\[{\mathbb E}[X] = {1 \over N} \sum_{i=0}^{N-1} X_i\]

which will get closer to the true price as N \to \infty.

Using Y as a control variate, we instead calculate

    \[{\mathbb E}[X] = {1\over N} \sum_{i=0}^{N-1}\bigl( X_i - \lambda( Y_i - {\mathbb E}[Y] ) \bigr)\]

where {\mathbb E}[Y] is the price of the geometric option known from the analytical expression, and \lambda is a constant (in this case we will set it to 1).

What do we gain from this? Well, consider the variance of X_i - \lambda (Y_i - {\mathbb E } [Y])

    \[{\rm Var}\bigl( X_i - ( Y_i - {\mathbb E}[Y] ) \bigr) = {\rm Var}( X_i ) + \lambda^2 {\rm Var} ( Y_i ) - 2 \lambda {\rm Cov}( X_i Y_i )\]

(since {\mathbb E } [Y] is known, so has zero variance) which is minimal for \lambda = \sqrt{ {\rm Var}(X_i) \over {\rm Var}(Y_i) }\cdot \rho(X_i,Y_i) in which case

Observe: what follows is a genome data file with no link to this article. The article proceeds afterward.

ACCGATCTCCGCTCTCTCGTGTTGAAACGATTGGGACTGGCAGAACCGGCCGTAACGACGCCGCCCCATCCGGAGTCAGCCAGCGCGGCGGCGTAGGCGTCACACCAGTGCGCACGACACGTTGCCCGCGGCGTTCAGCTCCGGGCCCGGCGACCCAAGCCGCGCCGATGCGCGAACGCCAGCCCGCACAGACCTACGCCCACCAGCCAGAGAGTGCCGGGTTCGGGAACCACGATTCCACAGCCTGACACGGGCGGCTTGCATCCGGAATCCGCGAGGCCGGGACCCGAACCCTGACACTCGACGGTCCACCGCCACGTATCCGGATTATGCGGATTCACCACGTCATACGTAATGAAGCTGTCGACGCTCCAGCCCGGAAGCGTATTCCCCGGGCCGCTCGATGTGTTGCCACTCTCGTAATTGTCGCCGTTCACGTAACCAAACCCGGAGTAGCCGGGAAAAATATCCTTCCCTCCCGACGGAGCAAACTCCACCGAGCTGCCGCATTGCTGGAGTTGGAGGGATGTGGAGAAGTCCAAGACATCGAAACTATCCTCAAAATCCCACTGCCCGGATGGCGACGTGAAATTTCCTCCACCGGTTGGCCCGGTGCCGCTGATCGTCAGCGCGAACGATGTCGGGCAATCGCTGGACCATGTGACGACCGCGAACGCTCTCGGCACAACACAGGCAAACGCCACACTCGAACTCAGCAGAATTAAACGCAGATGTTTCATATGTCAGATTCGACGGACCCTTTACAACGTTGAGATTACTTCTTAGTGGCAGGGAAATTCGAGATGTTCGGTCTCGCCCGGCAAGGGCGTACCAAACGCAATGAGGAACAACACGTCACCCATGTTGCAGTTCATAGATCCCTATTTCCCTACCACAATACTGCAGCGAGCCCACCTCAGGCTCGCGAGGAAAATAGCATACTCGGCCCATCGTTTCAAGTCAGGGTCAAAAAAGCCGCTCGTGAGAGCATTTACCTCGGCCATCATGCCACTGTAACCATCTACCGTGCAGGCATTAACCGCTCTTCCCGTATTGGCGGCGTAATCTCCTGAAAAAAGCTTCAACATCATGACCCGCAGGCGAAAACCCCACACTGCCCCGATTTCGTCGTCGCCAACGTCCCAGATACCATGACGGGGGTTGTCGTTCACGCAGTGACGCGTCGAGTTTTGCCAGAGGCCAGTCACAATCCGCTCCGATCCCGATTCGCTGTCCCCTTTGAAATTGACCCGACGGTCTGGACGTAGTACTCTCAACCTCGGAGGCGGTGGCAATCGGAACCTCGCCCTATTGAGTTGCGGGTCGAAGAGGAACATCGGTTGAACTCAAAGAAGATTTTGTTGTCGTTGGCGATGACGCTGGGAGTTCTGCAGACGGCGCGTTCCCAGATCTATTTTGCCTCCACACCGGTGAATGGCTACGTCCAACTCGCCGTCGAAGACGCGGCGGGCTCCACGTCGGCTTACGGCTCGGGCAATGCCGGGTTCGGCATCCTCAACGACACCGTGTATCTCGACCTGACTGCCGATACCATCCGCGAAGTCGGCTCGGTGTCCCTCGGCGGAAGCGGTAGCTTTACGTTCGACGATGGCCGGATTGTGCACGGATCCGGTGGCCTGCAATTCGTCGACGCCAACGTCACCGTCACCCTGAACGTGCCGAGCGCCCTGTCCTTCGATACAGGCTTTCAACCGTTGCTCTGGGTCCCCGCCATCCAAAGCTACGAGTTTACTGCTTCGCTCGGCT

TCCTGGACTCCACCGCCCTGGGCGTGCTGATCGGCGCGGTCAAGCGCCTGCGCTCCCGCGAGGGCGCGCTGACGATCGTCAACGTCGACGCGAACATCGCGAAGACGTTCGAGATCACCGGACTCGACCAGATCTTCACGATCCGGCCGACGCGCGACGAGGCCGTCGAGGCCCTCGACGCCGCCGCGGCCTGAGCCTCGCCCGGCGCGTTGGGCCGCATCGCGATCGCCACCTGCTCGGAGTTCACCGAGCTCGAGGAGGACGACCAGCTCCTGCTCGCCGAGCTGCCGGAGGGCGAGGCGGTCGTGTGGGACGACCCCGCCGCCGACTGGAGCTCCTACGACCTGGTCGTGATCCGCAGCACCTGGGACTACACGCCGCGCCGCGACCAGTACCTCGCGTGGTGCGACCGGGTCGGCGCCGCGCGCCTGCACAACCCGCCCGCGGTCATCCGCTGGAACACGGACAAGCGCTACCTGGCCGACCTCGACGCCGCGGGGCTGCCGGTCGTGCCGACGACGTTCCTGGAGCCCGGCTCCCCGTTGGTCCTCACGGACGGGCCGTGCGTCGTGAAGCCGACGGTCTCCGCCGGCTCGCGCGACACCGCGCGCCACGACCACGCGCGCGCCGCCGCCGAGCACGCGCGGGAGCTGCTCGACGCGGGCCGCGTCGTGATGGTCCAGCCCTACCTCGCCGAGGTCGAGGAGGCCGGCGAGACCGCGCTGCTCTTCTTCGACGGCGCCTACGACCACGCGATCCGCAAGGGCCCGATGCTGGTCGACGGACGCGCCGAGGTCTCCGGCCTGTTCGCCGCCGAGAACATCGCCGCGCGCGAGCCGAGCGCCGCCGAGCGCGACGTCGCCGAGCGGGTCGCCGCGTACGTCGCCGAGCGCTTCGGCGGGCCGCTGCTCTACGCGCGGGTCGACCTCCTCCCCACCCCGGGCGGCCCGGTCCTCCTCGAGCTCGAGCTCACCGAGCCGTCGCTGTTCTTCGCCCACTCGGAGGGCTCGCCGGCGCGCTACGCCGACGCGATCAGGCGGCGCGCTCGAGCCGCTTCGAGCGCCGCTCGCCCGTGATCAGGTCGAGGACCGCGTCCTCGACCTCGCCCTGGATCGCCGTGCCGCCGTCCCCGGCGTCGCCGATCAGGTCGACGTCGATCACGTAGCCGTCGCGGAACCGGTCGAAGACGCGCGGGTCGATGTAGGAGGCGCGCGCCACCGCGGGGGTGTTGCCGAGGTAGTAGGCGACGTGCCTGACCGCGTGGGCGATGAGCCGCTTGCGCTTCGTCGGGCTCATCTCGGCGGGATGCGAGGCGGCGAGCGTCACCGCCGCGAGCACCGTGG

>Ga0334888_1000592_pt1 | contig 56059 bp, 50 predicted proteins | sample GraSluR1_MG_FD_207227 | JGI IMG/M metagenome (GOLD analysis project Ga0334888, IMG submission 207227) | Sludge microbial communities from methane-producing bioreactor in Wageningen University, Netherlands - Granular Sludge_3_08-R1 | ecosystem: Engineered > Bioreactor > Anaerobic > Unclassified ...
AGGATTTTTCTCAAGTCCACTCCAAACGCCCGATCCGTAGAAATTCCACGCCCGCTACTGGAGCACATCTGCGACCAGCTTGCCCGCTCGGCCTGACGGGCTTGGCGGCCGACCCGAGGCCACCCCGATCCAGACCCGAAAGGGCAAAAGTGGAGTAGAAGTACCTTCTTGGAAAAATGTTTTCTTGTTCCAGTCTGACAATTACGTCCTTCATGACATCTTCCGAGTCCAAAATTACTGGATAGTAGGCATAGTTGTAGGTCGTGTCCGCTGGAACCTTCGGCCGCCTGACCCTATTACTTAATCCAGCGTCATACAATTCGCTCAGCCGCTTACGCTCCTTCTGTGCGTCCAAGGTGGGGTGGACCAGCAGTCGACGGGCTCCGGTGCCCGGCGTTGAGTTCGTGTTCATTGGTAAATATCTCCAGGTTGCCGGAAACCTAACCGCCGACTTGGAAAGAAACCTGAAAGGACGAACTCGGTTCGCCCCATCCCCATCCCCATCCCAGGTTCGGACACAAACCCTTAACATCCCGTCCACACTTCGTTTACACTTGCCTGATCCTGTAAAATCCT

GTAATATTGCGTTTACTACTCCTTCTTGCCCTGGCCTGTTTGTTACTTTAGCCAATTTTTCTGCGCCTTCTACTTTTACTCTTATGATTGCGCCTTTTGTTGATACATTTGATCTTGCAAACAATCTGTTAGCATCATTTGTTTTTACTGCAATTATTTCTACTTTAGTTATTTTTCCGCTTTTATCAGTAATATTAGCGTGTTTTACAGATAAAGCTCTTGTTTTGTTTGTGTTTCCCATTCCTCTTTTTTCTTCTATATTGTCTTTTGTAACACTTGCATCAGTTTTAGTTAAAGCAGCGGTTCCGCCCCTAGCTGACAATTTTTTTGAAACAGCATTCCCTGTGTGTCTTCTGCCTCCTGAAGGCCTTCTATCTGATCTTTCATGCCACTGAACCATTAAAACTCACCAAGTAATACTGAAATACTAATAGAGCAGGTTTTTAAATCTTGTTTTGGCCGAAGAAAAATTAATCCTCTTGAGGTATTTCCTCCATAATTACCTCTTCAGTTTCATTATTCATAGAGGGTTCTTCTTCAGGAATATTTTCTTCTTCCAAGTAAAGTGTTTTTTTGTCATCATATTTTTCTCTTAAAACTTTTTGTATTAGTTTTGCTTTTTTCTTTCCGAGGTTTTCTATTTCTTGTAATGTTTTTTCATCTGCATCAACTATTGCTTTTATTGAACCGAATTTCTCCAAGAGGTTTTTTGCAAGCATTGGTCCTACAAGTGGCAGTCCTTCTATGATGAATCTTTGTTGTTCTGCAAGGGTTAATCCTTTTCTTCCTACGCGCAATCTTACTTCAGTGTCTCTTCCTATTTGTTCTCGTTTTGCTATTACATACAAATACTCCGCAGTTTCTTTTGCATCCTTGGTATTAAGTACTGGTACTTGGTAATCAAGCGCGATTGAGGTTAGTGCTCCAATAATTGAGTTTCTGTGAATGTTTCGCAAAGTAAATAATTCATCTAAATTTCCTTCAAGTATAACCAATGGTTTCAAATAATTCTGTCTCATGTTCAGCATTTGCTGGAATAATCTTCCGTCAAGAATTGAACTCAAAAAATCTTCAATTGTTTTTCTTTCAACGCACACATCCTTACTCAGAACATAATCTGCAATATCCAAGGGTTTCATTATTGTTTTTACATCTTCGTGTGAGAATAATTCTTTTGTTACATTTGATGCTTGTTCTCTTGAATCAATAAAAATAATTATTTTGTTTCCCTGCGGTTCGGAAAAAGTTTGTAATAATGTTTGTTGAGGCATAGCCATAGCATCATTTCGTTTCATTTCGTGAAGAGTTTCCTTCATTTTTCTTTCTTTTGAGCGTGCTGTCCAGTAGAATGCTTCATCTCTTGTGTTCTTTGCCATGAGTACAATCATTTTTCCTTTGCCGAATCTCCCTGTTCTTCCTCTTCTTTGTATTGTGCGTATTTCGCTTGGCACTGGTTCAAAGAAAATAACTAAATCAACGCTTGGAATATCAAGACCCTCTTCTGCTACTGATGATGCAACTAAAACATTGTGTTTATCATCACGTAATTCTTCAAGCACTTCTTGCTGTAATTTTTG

\[{ {\rm Var}\bigl( X_i - ( Y_i - {\rm E}[Y] ) \bigr) \over {\rm Var}( X_i )} = 1 - \rho(X_i,Y_i)^2\]

that is, if the two prices are strongly correlated, the variance of the price calculated using the control variate will be a significantly smaller. I’ve plotted a sketch of the prices of the two types of average for 100 paths – the correlation is about 99.98%. Consequently, we expect to see a reduction in variance of about 2000 times for a given number of paths (although we now have to do a little more work on each path, as we need to calculate the geometric average as well as the arithmetic average of spots). This is roughly 45 times smaller standard error on pricing – well over an extra decimal place, which isn’t bad – and this is certainly much easier than running 2000 times as many paths to achieve the same result.

The relationship between payout for a geometric and an arithmetic asian option, which here demonstrate a 99.98% sample correlation
The relationship between payout for a geometric and an arithmetic asian option, which here demonstrate a 99.98% sample correlation. Parameters used were: r: 3%; vol: 10%; K: 105; S(0): 100; averaging dates: monthly intervals for a year

Asian options III: the Geometric Asian